Preservation, Conservation, Education, and Archive


Website Changes

We are undergoing changes on our website. Lots of work done, and much more work to do. Until our store is fully operational here, you can support us by visiting our store on eBay. Cheers.

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Shogo Kubo: 1959-2014, R.I.P.

Shogo Kubo dogtown layback

It's with great sadness that we must announce that Shogo Kubo has passed away. Kubo was one of the greatest skaters of the 1970s. His smooth, fast, ripping style and easy-going personality made him one of the most loved, admired and remembered skaters from that era. Originally from Japan, Kubo moved to the U.S. with his family while young, settling in Southern California. Skateboard culture soon became the center of Kubo's interest in the United States. Following his brief tenure with the Z-Boys, Kubo moved onto other sponsors including Gullwing trucks, SIO, and Dogtown Skates. One of the early skaters to go pro, Kubo was not much of a competitive skater and preferred touring and demos instead of contests. The opening of Cherry Hill skatepark in New Jersey in 1978 drew many skaters from the both coasts to the soon-to-be-famous park, including Kubo. The California skater ended up staying in Cherry Hill and became a resident pro at the skatepark for several months, soaking up the East Coast hospitality. Kubo also spent a significant amount of time in Florida, touring, judging contests, doing demos, and generally having fun, at places like Clearwater Skateboard Park, Rainbow Wave, Solid Surf, Sensation Basin, and the legendary Hollywood Ramp, which was Kubo's first exposure to a wide, flatbottom half pipe. Kubo is pictured here at Clearwater, doing one of his legendary Layback Grinds in the park's narrow concrete halfpipe, October 1978. RIP, Shogo.

Another Tampa History Lesson — (Repost)

This post originally appeared on the blog at on June 11, 2014:

On this date, June 11th, forty-seven years ago, a young, unarmed, African-American man by the name of Martin Chambers was shot and killed by one white Tampa Police officer by the name of James Calvert. According to a Tampa Tribune article dated June 12, 1967: “The .38 caliber bullet struck Chambers square in the back and killed him almost instantly. Within the hour reports of the shooting spread throughout the Central Avenue Housing project as residents gathered in the streets and near the shooting location to seek immediate answers.” The African-American community reacted almost immediately following the shooting. Riots, violence, and the burning and looting of local businesses quickly ensued. Several buildings along Central Avenue were destroyed as tensions continued to mount.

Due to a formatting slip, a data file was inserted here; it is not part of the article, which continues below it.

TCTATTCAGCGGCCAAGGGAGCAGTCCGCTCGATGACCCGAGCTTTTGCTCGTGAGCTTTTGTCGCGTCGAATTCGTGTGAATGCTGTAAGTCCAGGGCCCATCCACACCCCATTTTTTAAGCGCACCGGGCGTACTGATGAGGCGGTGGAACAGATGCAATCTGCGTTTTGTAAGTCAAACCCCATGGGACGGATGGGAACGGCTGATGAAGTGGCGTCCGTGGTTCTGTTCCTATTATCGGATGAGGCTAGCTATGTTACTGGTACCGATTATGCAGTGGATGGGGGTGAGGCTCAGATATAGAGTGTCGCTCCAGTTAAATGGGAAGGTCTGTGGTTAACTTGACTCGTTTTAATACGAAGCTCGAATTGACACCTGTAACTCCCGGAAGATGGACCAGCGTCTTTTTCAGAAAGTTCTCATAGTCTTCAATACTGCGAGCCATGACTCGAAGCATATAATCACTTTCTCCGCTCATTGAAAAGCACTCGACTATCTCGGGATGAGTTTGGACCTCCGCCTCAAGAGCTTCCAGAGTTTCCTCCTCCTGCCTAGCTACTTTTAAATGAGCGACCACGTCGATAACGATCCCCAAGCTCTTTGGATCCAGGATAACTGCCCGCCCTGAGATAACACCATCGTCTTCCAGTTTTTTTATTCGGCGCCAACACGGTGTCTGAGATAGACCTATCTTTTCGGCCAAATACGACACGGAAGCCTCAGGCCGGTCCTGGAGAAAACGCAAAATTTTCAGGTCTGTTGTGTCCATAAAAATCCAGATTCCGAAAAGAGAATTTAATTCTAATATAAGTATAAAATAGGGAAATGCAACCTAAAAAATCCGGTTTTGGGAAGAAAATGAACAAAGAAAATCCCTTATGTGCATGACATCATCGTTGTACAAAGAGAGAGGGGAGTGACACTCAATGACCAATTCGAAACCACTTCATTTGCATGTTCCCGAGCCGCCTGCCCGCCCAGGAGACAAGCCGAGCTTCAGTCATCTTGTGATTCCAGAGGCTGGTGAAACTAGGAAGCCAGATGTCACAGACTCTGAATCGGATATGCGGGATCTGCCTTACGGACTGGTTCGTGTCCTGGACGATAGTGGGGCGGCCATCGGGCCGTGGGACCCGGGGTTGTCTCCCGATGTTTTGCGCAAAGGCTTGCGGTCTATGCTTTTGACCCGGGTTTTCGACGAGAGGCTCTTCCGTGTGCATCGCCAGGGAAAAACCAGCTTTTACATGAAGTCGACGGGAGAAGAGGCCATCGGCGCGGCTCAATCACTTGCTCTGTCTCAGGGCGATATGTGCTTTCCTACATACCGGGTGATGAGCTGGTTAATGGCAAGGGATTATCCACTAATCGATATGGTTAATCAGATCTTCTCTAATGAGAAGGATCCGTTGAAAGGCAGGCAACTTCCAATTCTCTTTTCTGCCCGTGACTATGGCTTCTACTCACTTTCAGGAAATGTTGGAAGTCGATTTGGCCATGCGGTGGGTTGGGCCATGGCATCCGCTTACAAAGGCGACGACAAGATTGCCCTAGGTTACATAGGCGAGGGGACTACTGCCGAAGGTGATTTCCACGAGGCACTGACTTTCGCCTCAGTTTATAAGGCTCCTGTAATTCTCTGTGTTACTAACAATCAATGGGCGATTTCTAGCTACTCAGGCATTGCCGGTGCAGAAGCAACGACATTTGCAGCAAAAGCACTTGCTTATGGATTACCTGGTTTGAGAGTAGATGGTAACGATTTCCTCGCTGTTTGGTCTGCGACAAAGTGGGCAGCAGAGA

As the State Attorney Began to investigate the incident, rumors spread surrounding the shooting and the violence and destruction continued. A mere two days later Officer Calvert was exonerated of all charges as the shooting was ruled “a justifiable homicide". Several days of civil disturbances continued and ultimately peace was restored by a community group which came to be known as “The White Hats”.

You may ask, what does the shooting of a teenager and civil unrest have to do with the Bro Bowl? It has a great deal of significance. After the White Hats restored order, the community was asked what they would like to see in order to provide for a positive outlet for the youth of Central Avenue. There were several suggestions, and amongst them was the desire for a municipal park within the urban corridor for African-Americans to enjoy. Tampa City Council passed resolution 3692-F on December 11, 1975, which provided for the construction of said park. The park, which was later named in honor of Perry Harvey Sr., contained several amenities for the youth. Among them were tennis and basketball courts, a splash fountain for children of all ages, and both skateboarding and roller skate rinks.

While some claim that the Bro Bowl and Perry Harvey Sr. Park share none of the history of Central Avenue, and would rather focus on figures such as Ray Charles, Ella Fitzgerald, and other famous entertainers, we invite you to discover a chapter of Tampa history that is seldom discussed. Central Avenue and the businesses there were erased forty years ago, only to be honored in the same park through the destruction of a piece of that same said history. How many encores of this dark chapter of our history can our city endure?

For further reading, please visit the following links:

Central Avenue Riots: The Real Story
Cigar City Magazine, February 10, 2011

Sample 3 - The 1967 Central Park Riots in Tampa
JAM1592, February 22, 2008

Myths & Facts: Central Avenue, Perry Harvey Sr. Park, and the Bro Bowl
18 Myths about Central Avenue, Perry Harvey Sr. Park, and the Bro Bowl Addressed, Debunked, and Explained

New video: Save the Bro Bowl PSA

The Bro Bowl in Tampa, Florida, is one of the last remaining skateparks of the 70s era.